Campus is looking different already, and nostalgia is rampant. We miss our organization events, our cafeteria, our parties.
It’s said that nostalgia is not a good thing; its literal meaning is, “the disease of memory.” But it happens. Humans can’t avoid it. What we need to do with these feelings of missing “how things used to be” is try to remember Millikin pre-COVID with intense clarity.
We need to remember the bad things as much as we remember the good things.
There are truly good parts about Millikin: education, community, support-systems, and so much opportunity that it can be overwhelming.
Elements of Millikin also perpetuate systemic racism. There is homophobia, transphobia, and many different types of prejudice. Students overwork themselves into burnout and compassion fatigue. There is sexism and rape culture.
Even if Millikin is “better than some/most universities,” having these traits means that coming to Millikin can damage peoples’ minds if they are not careful: if they meet the wrong friends, go to the wrong party, find themselves in the path of violence.
Upperclassmen can do the remembering.
Think about all the lessons you’ve learned. Don’t leave this university without sharing them. Share your stories and realizations with underclassmen because they will be the ones tasked with laying the new foundation of this University.
Making Millikin better will have national benefits. If Millikin finally snuffs out the flames of toxic culture and creates a healthy environment after COVID-19 has passed, thousands of students will someday attend a Millikin that will be better than before.
Freshmen can’t know how to change the world until they know what to change.
Upperclassmen: you can give them an idea.
You can also show them what Millikin has taught you: a good community can make a world of difference. Still practice what you remember. Welcome freshmen with open arms. Give them hope because they will give you hope. Continue to make memories, even if they look different than how they were before.
Millikin’s story won’t stop.
Millikin has made it through the Spanish Flu, the Great Depression, both World Wars, the Vietnam War, and the Recession of 2008.
So has the Decaturian. We have been here from the beginning, and we don’t plan on going away. In fact, we’ll be ramping up. We will be doing our part to keep telling Millikin’s story.
Without the paper, students are more likely to suffer in silence. They will learn about fewer of their fellow students. They will not be in-touch.
The Decaturian will be changing, too. And we have a team that will simply kick ass.
We have wonderful returning writers who now have years of experience working with our staff. We have new writers who will learn and teach us as we work together. We also want to welcome anyone else who wants to join — the more the merrier.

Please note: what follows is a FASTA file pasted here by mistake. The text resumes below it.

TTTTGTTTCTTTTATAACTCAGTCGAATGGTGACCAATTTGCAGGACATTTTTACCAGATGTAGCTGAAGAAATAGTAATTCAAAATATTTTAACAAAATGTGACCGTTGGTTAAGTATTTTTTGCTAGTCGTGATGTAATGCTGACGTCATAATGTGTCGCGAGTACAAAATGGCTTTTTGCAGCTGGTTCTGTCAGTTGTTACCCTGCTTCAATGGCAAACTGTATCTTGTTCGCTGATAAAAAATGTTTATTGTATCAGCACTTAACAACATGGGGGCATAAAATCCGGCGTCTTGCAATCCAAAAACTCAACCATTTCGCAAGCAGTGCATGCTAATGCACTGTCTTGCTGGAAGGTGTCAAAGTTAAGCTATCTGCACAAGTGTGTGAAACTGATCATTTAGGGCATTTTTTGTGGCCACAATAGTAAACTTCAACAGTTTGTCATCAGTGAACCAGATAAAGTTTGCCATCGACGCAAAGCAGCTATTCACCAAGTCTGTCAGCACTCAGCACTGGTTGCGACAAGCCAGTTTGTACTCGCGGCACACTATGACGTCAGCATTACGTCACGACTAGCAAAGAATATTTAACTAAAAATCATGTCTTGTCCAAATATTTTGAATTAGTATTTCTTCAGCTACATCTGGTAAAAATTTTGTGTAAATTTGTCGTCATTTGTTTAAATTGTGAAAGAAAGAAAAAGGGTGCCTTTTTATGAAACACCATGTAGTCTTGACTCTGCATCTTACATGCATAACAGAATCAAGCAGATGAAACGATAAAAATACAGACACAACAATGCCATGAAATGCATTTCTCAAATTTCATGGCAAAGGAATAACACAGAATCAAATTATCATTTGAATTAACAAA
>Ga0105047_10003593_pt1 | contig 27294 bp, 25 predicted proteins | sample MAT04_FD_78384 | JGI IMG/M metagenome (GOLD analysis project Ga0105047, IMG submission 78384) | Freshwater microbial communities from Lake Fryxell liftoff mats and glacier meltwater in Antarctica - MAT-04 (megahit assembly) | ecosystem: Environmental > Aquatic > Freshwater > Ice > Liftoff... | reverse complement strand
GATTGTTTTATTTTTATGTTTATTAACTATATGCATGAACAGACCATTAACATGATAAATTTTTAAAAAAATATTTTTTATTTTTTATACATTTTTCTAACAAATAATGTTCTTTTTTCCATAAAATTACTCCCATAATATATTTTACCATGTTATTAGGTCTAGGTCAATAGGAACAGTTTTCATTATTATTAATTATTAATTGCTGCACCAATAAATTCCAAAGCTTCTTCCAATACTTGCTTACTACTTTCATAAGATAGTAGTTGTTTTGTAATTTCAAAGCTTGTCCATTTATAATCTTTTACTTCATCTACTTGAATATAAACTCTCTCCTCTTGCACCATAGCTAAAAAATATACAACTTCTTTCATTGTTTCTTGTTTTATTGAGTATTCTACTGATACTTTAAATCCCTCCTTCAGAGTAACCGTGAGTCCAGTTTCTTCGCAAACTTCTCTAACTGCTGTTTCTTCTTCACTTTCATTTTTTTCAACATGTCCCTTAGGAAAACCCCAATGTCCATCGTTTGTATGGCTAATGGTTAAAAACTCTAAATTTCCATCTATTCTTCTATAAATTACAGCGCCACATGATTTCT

And we have seniors on our staff who refuse to leave without working hard to give Millikin the best student journalism you’ve ever seen. This includes Sports Editor Jordan Diver, Arts Editor Caleb Kelch, and Editor-in-Chief Athena Pajer (yours truly).
Each of us has been working for the Decaturian for nearly three years. We have made mistakes, we have failed, we have needed to take a hard look at ourselves in the mirror and asked, “Is this the right thing to do?” Through all of these things, we have only become more sure of how important students are to the world and how important it is for your voice to be heard.
We will be those upperclassmen to share our lessons.
Read your student newspaper. You can learn about what your community is up to even if things aren’t like normal. Even if you aren’t on-campus at all.
All of our articles will be going out online, but we will also have print issues once every two weeks, featuring our top articles.
The Decaturian staff would also like to take a moment to give you one final message before the semester begins:
If we practice here, making a more inclusive, more open, more equal, more caring, supportive and understanding environment at Millikin, we can go out into the world and do the same thing.
The way to start is by showing every single person on campus that you care about them by practicing as much safety as you can. A culture of compliance is not the same as a culture of conformity. By following the rules now, we will be able to experience more freedoms sooner.
We are extending our warmest regards to our readers — students, faculty, administrators, alumni and others — in this difficult time. We hope that you remain safe and have a fulfilling semester.
And to all freshmen, from the bottom of our hearts: Welcome to Millikin.